That's relevant because you look at the foreclosure or the forbearance issues, we're still trying to figure out what's going to be on the other side of the forbearance crisis, if you will. Fortunately, foreclosures usually follow not just an economic hardship, but also need to be coupled with a lack of equity. We clearly have an economic hardship for a lot of folks, 4 million or so that are in forbearance today, but you don't have the same issue related to equity. You actually have a substantial-- you have record-level equity, much less tappable equity, which is the amount that you can draw down if you just tap 75% of the home equity.

So it's a very different market. But again, it's still to be seen exactly what the other side of this forbearance crisis is going to look like, and politicians are going to have to weigh, you know, these things around looking uncharitable, which would, you know, reflect people with evictions and foreclosures or whatnot, and then just the reality is that you can't have a zombie housing market. You're going to need to find a way to get markets to clear. You want to do things in a way that's-- you know, default with dignity, and you spend a little bit more time, of course, this crisis focusing on taking care of those that are, you know, displaced from their homes.

BRIAN CHEUNG: Tim, it's Brian Cheung here. Everything you just said is acknowledging the hardships that homeowners and borrowers are experiencing right now. So then help me reason through why Fannie Mae and Freddie Mac had that price adjustment, where they added a 0.5% fee on the loan amount to the consumers' cost, both the agents saying that this is to shield on any sort of additional risk as a result of this pandemic. But it does seem a bit counterintuitive to be increasing these costs during this time. What's your response to that?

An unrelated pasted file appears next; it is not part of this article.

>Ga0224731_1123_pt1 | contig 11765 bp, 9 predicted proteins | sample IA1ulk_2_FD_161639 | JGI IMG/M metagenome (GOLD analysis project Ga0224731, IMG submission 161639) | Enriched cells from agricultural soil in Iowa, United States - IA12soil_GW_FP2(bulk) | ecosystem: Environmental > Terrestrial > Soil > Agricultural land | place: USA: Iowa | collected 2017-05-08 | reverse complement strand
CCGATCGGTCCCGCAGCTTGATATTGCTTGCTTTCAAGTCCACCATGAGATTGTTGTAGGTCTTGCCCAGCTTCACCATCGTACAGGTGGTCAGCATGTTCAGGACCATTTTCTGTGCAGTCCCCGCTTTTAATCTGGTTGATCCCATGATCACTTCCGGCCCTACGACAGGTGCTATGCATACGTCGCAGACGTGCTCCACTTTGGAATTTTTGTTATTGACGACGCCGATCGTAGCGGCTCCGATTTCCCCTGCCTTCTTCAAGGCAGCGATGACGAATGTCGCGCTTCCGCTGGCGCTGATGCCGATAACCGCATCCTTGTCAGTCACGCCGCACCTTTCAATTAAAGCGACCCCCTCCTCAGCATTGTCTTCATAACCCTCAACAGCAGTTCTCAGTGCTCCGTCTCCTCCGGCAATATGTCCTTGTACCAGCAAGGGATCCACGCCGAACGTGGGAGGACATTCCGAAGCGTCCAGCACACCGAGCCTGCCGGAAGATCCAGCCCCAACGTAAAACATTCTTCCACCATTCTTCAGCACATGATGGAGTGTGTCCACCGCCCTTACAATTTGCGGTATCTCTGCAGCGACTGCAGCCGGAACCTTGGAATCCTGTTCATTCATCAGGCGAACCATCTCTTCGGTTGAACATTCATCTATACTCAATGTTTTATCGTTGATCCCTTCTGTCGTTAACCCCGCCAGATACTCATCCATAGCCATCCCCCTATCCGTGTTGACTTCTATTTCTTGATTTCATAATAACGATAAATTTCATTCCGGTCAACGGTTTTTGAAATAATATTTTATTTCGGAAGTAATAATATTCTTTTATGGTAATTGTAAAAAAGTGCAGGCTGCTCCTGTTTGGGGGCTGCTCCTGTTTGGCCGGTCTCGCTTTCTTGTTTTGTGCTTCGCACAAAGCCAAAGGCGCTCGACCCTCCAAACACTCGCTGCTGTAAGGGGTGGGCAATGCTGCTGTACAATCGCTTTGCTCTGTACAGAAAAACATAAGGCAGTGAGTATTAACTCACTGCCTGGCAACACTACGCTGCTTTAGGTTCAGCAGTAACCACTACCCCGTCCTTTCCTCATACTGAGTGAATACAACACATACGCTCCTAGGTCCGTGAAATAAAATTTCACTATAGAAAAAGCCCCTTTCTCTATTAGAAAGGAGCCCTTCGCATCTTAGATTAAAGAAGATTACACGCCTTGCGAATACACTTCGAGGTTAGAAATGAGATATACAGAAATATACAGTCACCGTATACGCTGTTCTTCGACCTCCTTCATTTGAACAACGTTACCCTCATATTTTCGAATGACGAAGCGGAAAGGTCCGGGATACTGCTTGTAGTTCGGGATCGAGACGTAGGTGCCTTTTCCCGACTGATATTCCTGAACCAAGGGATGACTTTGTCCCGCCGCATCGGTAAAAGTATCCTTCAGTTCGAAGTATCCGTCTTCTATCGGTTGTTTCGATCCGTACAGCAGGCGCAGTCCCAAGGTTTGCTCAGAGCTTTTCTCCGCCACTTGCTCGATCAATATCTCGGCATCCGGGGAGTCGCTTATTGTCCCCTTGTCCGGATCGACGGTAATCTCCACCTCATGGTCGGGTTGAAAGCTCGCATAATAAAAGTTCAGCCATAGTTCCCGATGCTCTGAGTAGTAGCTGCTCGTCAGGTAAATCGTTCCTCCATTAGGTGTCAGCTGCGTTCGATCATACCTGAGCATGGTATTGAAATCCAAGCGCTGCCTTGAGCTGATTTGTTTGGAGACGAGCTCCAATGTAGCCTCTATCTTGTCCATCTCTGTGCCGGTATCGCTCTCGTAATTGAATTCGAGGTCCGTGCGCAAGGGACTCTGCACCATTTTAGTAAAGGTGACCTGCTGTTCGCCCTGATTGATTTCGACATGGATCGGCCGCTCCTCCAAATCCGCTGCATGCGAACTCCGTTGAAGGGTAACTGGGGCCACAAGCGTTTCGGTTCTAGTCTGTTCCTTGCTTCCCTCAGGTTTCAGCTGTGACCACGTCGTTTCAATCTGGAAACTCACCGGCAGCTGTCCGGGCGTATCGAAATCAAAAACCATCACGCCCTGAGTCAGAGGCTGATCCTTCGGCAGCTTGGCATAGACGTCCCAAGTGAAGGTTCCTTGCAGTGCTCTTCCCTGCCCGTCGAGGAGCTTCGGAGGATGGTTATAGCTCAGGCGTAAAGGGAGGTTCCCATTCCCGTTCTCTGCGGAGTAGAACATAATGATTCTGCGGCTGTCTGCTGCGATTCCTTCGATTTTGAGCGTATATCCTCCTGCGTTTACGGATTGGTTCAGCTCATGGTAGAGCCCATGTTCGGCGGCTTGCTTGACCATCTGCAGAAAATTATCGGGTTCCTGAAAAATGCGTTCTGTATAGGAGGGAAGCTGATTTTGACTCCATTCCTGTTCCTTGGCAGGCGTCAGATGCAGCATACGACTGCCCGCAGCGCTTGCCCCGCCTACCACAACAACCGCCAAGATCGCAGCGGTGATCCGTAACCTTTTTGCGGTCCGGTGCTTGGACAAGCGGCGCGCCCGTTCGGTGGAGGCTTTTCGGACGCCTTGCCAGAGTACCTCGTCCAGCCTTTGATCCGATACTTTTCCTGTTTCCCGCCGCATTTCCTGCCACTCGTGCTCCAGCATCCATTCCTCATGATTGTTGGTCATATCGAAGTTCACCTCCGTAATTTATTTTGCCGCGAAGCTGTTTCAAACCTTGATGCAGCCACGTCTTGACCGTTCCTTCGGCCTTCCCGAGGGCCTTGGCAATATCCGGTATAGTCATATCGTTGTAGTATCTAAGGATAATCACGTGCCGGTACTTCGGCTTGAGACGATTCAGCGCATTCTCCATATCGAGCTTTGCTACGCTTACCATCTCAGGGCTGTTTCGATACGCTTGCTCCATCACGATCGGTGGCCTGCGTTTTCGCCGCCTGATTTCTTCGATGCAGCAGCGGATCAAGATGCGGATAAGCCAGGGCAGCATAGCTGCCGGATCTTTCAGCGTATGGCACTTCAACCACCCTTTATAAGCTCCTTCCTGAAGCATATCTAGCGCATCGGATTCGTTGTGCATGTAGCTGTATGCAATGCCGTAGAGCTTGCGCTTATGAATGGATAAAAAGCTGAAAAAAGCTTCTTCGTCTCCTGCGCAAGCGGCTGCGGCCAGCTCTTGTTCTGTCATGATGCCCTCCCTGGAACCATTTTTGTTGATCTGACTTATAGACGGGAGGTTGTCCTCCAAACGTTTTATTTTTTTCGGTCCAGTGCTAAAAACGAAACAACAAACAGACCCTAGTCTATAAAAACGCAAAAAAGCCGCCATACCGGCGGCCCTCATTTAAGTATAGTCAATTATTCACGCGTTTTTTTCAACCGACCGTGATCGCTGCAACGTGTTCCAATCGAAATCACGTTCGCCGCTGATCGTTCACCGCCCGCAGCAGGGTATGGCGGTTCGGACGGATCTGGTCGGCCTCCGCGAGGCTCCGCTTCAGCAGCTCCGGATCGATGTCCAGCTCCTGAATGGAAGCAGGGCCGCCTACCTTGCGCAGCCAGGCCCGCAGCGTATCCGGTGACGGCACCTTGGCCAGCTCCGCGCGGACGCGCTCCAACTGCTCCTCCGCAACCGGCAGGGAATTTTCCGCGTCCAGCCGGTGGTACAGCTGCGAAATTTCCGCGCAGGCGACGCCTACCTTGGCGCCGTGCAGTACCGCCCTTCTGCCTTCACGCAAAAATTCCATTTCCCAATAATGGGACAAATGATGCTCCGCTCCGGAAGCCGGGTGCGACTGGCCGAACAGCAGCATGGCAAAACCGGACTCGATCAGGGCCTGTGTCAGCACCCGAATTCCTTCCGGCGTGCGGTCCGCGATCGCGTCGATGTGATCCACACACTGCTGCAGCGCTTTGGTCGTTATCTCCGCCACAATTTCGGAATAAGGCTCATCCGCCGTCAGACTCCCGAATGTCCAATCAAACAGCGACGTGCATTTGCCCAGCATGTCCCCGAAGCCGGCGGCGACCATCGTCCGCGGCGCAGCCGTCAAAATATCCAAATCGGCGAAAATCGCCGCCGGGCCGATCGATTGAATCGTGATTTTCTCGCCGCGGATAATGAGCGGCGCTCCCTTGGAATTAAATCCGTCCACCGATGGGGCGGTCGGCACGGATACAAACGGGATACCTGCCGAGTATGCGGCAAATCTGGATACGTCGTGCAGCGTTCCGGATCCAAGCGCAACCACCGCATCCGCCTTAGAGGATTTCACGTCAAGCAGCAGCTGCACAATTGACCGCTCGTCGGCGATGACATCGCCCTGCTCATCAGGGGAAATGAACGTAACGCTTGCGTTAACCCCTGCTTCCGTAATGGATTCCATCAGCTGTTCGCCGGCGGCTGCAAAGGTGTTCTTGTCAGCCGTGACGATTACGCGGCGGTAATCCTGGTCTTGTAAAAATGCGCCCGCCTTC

TIM ROOD: Yeah, no, that's a great question, as well. So the issue is, look, Fannie Mae and Freddie Mac are private companies. They're obviously in government-managed conservatorship. They need to build capital. They've got a capital framework that they're trying to satisfy to get them out of conservatorship. And then you throw on that you've got a pandemic, and all of the credit risks, default risks and loss associated with, you know, that book of business. They're taking the opportunity, and according to the CEOs, look, interest rates are already at record lows.

Margins, in terms of origination profit margins, are blowing out. So clearly, there's a little room to give. And if you can't do it now, when can you do it? If you can't raise rates at a modest amount, which is about an eighth of a percent of interest rates, you know, when you've already got rates below 3%, in order to build up, you know, really critical reserves, then when the heck are we supposed to do it? So I think as a-- you know, as instruments of public policy, it might seem a little tone deaf, but as private entities, it seems perfectly reasonable.

- Tim, I'm trying to figure out sort of what this housing cycle is going to look like, because it feels like we're right at the beginning of it, right? As someone who's been doing this for a while-- and I know that these times are unprecedented, et cetera, et cetera, but what do you think the next six months, a year, two years are going to look like for housing?

TIM ROOD: Well, all the signs point to a positive outcome for the housing market. The things that could derail housing would be, one, a resurgence of the virus and hospitalizations and more concerning deaths. A foreclosure crisis. So if you see these 4 million homes that are in forbearance today en masse defaulting and flooding the market with inventory, then that would be a problem. The other would have to do with interest rates spiking. And you know, you can't, you know, essentially create $8 trillion worth of liquidity and print another $3, $4 trillion worth of, you know, dollars out of thin air for stimulus and relief spending without having some inflationary impact. And you're already seeing that play out with the dollar. So you do run the risk that interest rates go up, and that would certainly clear the housing market.